The Hunterian is one of London’s most unique museums. It’s based on the collection of eighteenth century surgeon John Hunter, who amassed a whole bunch of 14,000 specimens for surgical training. And by specimens, we mean dead stuff. Tons of it. The museum has been closed for renovations for six years but is now reopening so we can finally go ogle the good stuff again. The vast majority of Hunter’s collection was lost when the Royal College of Surgeons’ building was bombed in May 1941, but 2,000 specimens will be on display, and here’s our pick of six essential things to see.
The Hunterian is full of specimens in glass jars There are human faces, digits and organs, but there are other species too, including this itty bitty crocodile caught just as it emerged from its egg. A beautiful moment in nature, frozen forever in death. Grim and macabre, sure, but it’s done now so might as well have a good look at it.
Tables made of skin and veins
There are only two types of people who make tables out of human tissue: unhinged, bloodthirsty, deranged serial killers, and medical professionals. Fortunately, these sheets of nerves, blood vessels and limbs were done by the latter, a guy called Giovanni Leoni d’Este who was the Dissector to the Professor of Anatomy at Padua University in 17th century Italy.
Old surgical instruments
Surgery was pretty barbaric back in Hunter’s day, especially compared to modern advances. To prove how elementary it all was, you just have to see this army surgeon’s set of instruments – which was probably used in the Napoleonic Wars of 1803-1815 – made up of knives, tourniquets, bullet forceps and an amputation saw. No anaesthetic or razor sharp scalpels here, just ruthless, brutal efficiency.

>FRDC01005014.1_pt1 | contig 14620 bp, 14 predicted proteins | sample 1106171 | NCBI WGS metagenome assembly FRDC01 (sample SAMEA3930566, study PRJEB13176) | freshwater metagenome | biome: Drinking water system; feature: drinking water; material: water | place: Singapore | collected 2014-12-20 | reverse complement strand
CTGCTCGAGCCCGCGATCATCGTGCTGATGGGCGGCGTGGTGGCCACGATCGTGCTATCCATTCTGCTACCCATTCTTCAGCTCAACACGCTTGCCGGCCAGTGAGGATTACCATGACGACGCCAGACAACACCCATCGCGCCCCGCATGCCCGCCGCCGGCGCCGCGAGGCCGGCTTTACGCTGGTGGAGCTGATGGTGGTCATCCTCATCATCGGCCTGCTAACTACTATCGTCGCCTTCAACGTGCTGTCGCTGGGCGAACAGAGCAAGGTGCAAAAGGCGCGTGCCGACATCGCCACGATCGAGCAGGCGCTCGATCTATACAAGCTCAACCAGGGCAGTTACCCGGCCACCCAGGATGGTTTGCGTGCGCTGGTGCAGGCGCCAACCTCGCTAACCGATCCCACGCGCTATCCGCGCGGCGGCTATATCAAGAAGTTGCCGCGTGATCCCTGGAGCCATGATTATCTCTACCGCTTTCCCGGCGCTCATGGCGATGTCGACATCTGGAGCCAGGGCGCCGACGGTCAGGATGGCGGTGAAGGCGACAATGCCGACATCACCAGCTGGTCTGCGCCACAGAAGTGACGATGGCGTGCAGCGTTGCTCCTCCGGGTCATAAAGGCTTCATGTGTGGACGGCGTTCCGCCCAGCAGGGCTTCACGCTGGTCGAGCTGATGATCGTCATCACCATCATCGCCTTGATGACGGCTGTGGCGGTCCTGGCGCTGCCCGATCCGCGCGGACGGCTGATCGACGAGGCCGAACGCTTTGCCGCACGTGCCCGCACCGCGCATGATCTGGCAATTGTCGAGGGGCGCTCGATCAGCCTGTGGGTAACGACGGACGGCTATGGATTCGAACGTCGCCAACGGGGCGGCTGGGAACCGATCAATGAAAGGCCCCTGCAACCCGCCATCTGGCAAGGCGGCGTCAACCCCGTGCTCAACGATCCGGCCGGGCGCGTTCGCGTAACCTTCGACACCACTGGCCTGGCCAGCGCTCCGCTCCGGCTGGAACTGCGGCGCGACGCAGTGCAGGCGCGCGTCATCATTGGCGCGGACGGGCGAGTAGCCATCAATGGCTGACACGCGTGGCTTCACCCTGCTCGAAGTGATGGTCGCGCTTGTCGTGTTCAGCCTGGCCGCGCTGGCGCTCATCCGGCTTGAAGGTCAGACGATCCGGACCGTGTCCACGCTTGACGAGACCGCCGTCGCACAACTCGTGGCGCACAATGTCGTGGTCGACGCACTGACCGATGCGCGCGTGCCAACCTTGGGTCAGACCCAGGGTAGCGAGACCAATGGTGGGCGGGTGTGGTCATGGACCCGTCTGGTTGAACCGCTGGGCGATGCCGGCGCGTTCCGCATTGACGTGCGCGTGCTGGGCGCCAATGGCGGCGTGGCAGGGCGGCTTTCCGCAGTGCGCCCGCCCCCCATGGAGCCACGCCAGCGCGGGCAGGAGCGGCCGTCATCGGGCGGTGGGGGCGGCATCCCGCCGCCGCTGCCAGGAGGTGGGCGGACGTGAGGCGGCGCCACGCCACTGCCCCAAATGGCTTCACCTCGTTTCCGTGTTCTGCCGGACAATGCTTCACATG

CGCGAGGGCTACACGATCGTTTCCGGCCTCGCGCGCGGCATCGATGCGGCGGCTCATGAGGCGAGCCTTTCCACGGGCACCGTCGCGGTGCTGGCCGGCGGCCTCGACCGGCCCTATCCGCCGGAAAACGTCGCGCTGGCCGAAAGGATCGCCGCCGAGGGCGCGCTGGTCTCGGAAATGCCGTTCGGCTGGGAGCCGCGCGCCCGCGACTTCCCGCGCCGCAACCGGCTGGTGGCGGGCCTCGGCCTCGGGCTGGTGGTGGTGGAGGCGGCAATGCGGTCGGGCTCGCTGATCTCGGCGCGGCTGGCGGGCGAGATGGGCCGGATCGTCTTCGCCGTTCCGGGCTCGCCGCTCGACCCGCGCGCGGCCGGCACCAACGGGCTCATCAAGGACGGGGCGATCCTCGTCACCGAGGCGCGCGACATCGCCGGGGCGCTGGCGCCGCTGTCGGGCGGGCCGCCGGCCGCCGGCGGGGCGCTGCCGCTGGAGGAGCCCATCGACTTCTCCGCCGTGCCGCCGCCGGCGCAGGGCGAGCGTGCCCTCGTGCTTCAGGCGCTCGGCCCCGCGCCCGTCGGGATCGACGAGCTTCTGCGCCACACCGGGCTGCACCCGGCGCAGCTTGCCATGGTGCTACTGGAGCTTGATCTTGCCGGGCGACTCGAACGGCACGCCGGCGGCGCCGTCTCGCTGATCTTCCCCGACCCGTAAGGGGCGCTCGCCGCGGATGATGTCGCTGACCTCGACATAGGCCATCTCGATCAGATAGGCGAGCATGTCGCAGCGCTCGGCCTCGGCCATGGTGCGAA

A surgical robot
Medical science has come a long way from the days of rusty saws and knives on battlefields, and the Hunterian has the tech to prove it. The Versius Surgical Robotic System can make tiny incisions, reduce bloodloss and increase recovery time, and will absolutely destroy you at chess, probably. Gross? Maybe not. Terrifying? Almost certainly.
George Stubbs is the painter behind the National Gallery’s iconic, massive horse painting ‘Whistlejacket’. But he wasn’t limited to equine art, he also branched out into far more exotic animals, including this Indian rhinoceros thought to be commissioned by John Hunter. Stubbs based this painting off one of the only rhinoceroses to be brought to England at the time, which was displayed at the Lyceum on the Strand and was fed a diet of red wine.
Match factories in 19th century Britain were absolutely full of white phosphorus, a hugely dangerous material which could lead to ‘phossy jaw’, a necrotic deterioration of the lower mandible. This wax model shows the surgical removal of a phossy jaw, and it’s a great conversation starter, sure to get tongues wagging.
The Hunterian Museum reopens on May 11. More details here.
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